The brain is divided into four main parts which are further divided into smaller sections, each performing specific brain functions. These four main structures are the cerebrum, the cerebellum, the diencephalon, and the brainstem. All mammalian brains contain these four structures, though they vary in overall size and distribution depending on the organism. Each part of the brain serves specific bodily functions related to the nervous system, of which the brain is the command center.
Cerebrum (Latin for "brain")
The cerebrum is the largest part of the brain in humans and the most recent in terms of our evolution. Higher cognitive functions such as judgment, imagination, perception, thought and decision-making occur here. The cerebrum also contains the cerebral cortex, a densely layered collection of neural pathways that give the brain’s exterior its wrinkled appearance. Scientists believe the frontal lobe in the front of the cerebral cortex is especially important for personality and intelligence. In addition, the cerebrum is divided into two symmetrical hemispheres that each play slightly different roles regarding speech, language learning, and vision.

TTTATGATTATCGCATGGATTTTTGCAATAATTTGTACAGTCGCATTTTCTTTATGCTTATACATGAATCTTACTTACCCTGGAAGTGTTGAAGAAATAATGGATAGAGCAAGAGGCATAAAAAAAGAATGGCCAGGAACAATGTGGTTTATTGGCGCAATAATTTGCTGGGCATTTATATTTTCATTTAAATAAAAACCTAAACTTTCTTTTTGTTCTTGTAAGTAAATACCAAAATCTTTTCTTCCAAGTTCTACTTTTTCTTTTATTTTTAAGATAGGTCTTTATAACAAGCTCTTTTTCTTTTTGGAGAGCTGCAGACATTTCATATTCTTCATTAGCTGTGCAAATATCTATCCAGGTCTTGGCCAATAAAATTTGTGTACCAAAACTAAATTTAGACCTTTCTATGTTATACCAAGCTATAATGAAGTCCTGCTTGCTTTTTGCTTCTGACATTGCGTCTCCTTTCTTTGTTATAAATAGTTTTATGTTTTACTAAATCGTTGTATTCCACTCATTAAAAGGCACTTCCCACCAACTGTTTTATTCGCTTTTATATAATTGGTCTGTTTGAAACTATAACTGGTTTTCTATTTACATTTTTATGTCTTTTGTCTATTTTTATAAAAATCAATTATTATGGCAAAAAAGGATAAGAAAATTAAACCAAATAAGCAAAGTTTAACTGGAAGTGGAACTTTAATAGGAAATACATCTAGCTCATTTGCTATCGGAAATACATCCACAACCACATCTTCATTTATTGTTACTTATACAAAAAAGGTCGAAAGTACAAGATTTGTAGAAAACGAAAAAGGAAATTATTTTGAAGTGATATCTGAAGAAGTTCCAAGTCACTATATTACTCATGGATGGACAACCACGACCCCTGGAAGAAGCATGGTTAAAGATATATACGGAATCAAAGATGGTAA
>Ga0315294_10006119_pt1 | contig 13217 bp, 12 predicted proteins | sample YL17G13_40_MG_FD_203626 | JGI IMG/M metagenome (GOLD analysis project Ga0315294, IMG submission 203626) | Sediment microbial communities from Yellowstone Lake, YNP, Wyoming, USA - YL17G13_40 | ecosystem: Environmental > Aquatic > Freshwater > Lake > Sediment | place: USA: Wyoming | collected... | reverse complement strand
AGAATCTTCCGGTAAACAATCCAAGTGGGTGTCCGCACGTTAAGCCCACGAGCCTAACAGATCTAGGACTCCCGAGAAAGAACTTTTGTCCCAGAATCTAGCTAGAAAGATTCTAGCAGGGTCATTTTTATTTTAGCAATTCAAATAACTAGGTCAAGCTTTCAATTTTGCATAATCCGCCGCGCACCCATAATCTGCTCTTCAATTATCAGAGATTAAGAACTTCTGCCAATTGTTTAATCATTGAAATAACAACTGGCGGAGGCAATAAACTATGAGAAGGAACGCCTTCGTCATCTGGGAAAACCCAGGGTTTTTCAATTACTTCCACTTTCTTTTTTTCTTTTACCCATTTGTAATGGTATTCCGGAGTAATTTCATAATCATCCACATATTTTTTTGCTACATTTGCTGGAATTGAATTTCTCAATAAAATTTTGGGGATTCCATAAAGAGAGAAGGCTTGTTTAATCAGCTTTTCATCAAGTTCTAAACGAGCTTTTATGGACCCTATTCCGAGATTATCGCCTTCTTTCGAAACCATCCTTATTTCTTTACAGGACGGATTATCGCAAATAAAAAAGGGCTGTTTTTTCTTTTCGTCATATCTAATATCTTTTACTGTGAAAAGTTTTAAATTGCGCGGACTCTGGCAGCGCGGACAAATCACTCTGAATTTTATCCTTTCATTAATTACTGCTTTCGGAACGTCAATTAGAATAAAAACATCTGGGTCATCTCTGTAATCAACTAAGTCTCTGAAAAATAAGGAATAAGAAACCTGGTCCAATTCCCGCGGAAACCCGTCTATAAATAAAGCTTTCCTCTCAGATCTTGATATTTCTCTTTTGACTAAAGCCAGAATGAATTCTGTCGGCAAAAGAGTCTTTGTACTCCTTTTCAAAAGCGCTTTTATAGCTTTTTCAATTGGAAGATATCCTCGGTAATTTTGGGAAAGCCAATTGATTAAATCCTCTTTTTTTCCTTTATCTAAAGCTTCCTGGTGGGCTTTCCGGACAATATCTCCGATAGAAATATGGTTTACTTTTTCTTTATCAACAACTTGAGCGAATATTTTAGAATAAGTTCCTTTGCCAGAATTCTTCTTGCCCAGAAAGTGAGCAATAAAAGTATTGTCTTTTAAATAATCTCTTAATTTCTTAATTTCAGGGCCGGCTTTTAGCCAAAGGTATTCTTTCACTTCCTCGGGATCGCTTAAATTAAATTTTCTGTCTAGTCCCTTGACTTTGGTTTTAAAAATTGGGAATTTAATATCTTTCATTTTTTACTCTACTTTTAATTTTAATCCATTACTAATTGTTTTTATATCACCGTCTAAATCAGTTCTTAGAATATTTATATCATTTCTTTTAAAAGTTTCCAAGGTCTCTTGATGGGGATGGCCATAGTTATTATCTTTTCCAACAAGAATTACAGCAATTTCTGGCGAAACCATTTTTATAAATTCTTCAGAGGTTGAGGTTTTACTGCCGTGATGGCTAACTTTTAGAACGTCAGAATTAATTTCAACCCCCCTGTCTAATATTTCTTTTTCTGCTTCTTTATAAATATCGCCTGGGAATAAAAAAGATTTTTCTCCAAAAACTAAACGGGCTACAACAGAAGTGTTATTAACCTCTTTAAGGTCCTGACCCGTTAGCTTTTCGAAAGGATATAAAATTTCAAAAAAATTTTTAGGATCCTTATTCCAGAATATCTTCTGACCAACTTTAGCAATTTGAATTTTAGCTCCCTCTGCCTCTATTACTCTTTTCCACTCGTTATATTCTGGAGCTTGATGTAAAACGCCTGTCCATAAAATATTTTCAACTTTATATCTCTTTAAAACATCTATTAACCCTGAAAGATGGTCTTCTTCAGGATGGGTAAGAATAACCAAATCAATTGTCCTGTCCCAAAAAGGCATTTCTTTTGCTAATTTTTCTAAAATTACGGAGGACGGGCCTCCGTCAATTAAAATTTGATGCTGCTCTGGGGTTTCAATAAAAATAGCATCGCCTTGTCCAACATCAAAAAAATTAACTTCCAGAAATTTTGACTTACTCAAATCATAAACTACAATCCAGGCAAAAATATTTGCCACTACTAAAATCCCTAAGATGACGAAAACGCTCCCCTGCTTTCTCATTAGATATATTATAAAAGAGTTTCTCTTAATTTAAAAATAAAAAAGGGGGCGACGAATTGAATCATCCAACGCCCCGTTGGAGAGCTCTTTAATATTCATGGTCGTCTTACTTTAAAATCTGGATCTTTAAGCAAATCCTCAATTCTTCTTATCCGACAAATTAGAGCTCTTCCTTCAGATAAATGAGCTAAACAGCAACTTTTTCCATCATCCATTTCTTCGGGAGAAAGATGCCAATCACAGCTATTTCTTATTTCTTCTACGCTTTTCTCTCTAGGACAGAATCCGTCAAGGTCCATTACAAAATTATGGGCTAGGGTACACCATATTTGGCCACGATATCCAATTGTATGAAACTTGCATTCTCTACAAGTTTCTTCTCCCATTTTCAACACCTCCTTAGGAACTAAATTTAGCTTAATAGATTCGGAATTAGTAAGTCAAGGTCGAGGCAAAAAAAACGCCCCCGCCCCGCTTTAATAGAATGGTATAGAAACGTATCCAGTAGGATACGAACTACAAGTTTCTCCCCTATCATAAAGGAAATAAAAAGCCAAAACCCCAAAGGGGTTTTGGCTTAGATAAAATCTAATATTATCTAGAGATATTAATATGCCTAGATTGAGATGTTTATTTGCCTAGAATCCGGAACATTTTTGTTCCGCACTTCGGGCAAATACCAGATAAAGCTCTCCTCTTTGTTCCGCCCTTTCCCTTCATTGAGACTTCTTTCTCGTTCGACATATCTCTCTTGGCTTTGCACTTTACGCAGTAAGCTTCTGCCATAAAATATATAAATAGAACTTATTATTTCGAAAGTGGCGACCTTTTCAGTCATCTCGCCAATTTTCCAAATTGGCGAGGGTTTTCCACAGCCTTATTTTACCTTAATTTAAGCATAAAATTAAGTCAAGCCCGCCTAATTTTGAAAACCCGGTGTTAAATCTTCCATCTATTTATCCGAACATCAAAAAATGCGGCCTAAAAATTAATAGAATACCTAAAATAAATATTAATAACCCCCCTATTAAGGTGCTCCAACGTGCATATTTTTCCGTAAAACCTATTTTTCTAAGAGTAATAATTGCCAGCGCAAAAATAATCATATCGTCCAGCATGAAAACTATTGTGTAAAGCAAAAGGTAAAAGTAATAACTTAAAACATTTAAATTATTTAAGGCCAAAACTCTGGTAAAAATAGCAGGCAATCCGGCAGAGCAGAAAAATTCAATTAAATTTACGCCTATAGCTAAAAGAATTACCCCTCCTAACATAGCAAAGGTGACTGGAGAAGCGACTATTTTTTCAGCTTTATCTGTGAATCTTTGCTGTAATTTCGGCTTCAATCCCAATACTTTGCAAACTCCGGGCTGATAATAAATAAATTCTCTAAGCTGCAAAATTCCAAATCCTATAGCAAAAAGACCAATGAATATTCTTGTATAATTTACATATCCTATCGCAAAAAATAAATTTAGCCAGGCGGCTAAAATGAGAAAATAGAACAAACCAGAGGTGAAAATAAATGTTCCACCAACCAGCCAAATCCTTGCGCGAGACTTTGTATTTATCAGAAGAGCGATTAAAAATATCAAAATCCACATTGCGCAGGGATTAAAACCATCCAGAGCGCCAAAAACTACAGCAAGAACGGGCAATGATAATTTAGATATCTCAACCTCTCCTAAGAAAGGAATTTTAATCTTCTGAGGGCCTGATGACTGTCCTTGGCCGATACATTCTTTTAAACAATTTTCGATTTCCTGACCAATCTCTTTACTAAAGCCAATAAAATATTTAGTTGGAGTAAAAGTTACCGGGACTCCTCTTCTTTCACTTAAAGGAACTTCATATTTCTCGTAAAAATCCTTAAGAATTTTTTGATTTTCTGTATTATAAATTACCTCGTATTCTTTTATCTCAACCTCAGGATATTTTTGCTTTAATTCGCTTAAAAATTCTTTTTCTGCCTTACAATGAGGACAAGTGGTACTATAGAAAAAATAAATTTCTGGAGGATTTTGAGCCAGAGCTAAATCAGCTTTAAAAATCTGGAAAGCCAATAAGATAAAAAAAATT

Cerebellum (Latin for "small brain")
The cerebellum is responsible for our voluntary motor movements, balance, equilibrium and muscle tone. This part of the brain is located above the brain stem at the back of the brain. Because of its location the cerebellum is well protected from trauma relative to the temporal and frontal lobes. Damage to the cerebellum can result in loss of motor control, weak muscles, abnormal eye movements, slurred speech, and staggering.
The diencephalon contains the thalamus and the hypothalamus. The area functions as a kind of relay point between subcortical areas of the brain and the cerebral cortex. The thalamus and hypothalamus relay information about the auditory, visceral, visual, somatic and gustatory systems, also known as the five senses. Many involuntary functions also take place here including the control of immune responses, blood pressure, digestion, and body temperature.
The brainstem is the main junction between the brain and the rest of the body. Here the brain joins with the spinal chord to send and receive information from every inch of our bodies. Many important brain functions essential to our survival also occur here, including breathing, heart rate, digestion, and our body’s natural rhythms. The brain stems also includes the medulla oblongata, pons, and midbrain.